After a temporary technical hitch, this highly resilient company should soon shake off the blip.
Rodney Hobson is an experienced financial writer and commentator who has held senior editorial positions on publications and websites in the UK and Asia, including Business News Editor on The Times and Editor of Shares magazine. He speaks at investment shows, including the London Investor Show, and on cruise ships. His investment books include Shares Made Simple, the best-selling beginner's guide to the stock market. He is qualified as a representative under the Financial Services Act.
So much was going so well for discount retailer Target Corp (NYSE:TGT), one of the largest American retailers and one with a loyal customer base. Sales continued to rise, the online performance was going from strength to strength and the shares looked like breaking to a new high.
Then disaster struck at the weekend, the worst time for anything to go wrong at a retailer. Cash registers in the stores crashed for two hours on Saturday, although purchases could still be made online.
Next day payment processor NCR had technical issues at one of its data centres. As a result, Target again couldn't process credit-card payments at some stores for about 90 minutes. Both issues have been resolved and there appears to have been no breach of security, but the debacle could well have cost the chain $100 million in revenue if some customers have been driven away permanently.
Not surprisingly, the shares fell back at the start of the week – but that could be a buying opportunity for investors who believe that this highly resilient company will soon shake off the blip.
Source: interactive investor Past performance is not guide to future performance
Target is a one-stop discount department store with sales split fairly evenly across food and drink; clothing and accessories; home furnishing and décor; beauty; plus a wide-ranging division that includes sports equipment, electronics and jewellery. This spread provides a hedge against a downturn in any particular department, so it is no surprise that the group has a strong record of rising profits and dividends.
Times have often admittedly been tough. Five to six years ago Target was really struggling and some commentators feared it would go into long-term decline. However, it recovered by moving with the times, embracing the twin strategy of clicks and bricks.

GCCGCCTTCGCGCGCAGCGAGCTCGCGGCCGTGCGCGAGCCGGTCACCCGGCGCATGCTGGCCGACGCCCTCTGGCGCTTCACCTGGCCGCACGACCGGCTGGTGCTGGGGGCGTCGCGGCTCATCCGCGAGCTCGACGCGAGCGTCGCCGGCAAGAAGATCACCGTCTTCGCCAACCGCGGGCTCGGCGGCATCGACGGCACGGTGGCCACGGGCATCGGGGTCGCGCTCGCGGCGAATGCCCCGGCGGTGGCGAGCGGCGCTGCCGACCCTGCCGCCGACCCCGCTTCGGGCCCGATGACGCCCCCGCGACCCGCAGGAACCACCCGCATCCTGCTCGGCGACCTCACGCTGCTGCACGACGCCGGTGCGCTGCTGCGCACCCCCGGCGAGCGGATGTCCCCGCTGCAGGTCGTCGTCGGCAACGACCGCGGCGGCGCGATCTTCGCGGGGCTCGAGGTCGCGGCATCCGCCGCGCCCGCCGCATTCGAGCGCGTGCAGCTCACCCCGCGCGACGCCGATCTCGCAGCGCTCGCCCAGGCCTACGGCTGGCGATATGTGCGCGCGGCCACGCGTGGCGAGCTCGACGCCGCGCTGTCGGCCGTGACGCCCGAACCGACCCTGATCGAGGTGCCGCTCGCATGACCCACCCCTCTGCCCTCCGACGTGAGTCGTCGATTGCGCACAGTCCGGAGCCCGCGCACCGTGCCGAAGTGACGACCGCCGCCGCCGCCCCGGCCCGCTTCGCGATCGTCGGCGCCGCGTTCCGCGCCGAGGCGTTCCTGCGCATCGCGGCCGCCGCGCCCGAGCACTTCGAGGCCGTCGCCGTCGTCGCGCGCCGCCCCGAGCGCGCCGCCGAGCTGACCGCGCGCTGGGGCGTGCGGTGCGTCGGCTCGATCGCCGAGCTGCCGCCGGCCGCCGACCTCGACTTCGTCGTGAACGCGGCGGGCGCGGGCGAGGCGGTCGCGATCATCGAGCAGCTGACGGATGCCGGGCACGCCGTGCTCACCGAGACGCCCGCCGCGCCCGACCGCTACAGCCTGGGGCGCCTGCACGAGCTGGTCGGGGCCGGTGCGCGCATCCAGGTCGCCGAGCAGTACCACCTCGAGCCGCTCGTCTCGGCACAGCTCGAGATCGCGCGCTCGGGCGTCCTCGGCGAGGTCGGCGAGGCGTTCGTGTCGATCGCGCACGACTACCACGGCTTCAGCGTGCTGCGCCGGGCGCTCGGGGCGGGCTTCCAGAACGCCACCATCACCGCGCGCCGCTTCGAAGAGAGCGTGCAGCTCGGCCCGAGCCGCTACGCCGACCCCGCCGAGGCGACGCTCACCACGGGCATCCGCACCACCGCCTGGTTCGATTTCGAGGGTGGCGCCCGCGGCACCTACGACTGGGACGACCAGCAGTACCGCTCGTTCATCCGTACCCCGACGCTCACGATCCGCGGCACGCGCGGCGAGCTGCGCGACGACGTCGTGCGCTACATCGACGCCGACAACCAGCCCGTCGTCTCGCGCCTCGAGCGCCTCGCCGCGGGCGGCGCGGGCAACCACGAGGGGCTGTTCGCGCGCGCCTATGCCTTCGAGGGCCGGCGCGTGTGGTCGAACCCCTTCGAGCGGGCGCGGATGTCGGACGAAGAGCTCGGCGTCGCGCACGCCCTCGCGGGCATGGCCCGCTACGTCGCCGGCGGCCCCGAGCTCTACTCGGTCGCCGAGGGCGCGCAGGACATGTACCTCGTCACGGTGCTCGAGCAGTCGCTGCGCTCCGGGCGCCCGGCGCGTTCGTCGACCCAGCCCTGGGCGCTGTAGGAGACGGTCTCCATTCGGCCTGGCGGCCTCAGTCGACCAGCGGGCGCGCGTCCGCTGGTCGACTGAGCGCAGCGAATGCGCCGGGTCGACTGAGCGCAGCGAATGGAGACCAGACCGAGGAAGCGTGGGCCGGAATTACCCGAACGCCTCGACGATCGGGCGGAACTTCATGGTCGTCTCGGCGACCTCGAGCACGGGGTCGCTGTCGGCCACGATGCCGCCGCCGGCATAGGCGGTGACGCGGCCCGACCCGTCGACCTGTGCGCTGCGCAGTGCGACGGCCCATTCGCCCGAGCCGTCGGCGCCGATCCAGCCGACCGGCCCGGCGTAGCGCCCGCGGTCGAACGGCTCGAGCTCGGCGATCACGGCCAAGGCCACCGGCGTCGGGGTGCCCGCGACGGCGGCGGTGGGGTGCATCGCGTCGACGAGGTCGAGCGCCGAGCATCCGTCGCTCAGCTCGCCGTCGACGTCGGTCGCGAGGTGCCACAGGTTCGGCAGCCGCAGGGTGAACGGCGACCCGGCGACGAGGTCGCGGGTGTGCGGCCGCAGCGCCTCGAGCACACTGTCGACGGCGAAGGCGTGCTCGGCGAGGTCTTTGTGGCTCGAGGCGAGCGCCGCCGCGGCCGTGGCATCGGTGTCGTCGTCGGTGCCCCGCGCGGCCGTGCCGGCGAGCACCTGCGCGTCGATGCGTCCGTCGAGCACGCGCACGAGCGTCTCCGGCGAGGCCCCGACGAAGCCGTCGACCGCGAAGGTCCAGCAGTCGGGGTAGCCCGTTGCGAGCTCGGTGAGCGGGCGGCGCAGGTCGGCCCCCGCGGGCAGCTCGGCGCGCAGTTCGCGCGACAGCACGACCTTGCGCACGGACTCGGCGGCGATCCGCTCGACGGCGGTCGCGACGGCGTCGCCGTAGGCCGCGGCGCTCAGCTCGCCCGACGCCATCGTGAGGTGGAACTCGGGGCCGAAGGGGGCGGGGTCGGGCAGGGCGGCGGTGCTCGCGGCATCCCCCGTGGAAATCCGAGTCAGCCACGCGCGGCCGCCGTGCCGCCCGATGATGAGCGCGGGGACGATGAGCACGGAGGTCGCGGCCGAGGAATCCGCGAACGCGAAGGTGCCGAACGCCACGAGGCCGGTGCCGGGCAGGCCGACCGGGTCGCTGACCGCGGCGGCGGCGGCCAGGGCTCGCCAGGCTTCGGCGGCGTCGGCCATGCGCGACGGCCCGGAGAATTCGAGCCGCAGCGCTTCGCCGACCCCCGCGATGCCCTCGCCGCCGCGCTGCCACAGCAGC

It invested heavily into speeding up the delivery of digital sales by making the service more efficient. At the same time it refurbished stores, turning some into showrooms and fulfilment centres to help the digital surge, and switching others into more economical small format stores. Loyalty rewards have been enhanced successfully to boost sales and persuade customers to keep coming back.
These changes had been accomplished – until this weekend - without any major troubles, and they have brought increased revenue based on selling more rather than raising prices.
There are, it must be said, continuing pressures on margins as Target meets the cost of developing its logistics while facing pressure to increase wages. Retailing in the US, as in Britain, is highly competitive so it is difficult to pass costs on to the consumer through higher prices.
That pressure was shown in fourth quarter figures. Although revenue held steady at $22.7 billion, with gains in market share for all five parts of the business, earnings were down from just over $1 billion to $800 million, although that was in line with expectations.
Target expects figures for 2019 to show a low- to mid-single-digit increase in comparable sales, with earnings of up to $6 a share.
Dividends are paid quarterly. They have increased every year since 1971, even rising during the struggles of 2013-14. The total payment for the current year is forecast at $2.66 a share, which should be covered at least twice.
The shares hit a peak of $89 in September, but slumped for no obvious reason to $61 at Christmas before recovering most of the lost ground. There was a similar alarming plunge in the first half of 2017, so shareholders have to be prepared to ride out the short-term scares.
At around $86.50 now, the price-earnings (PE) ratio is an easily achievable 15.5 and you get a decent prospective yield just over 3%.
Hobson's choice: Buy up to $90. If you are a particularly cautious investor you could hold off for now and hope that the shares fall back further, but you may miss your chance.
Rodney Hobson is a freelance contributor and not a direct employee of interactive investor.
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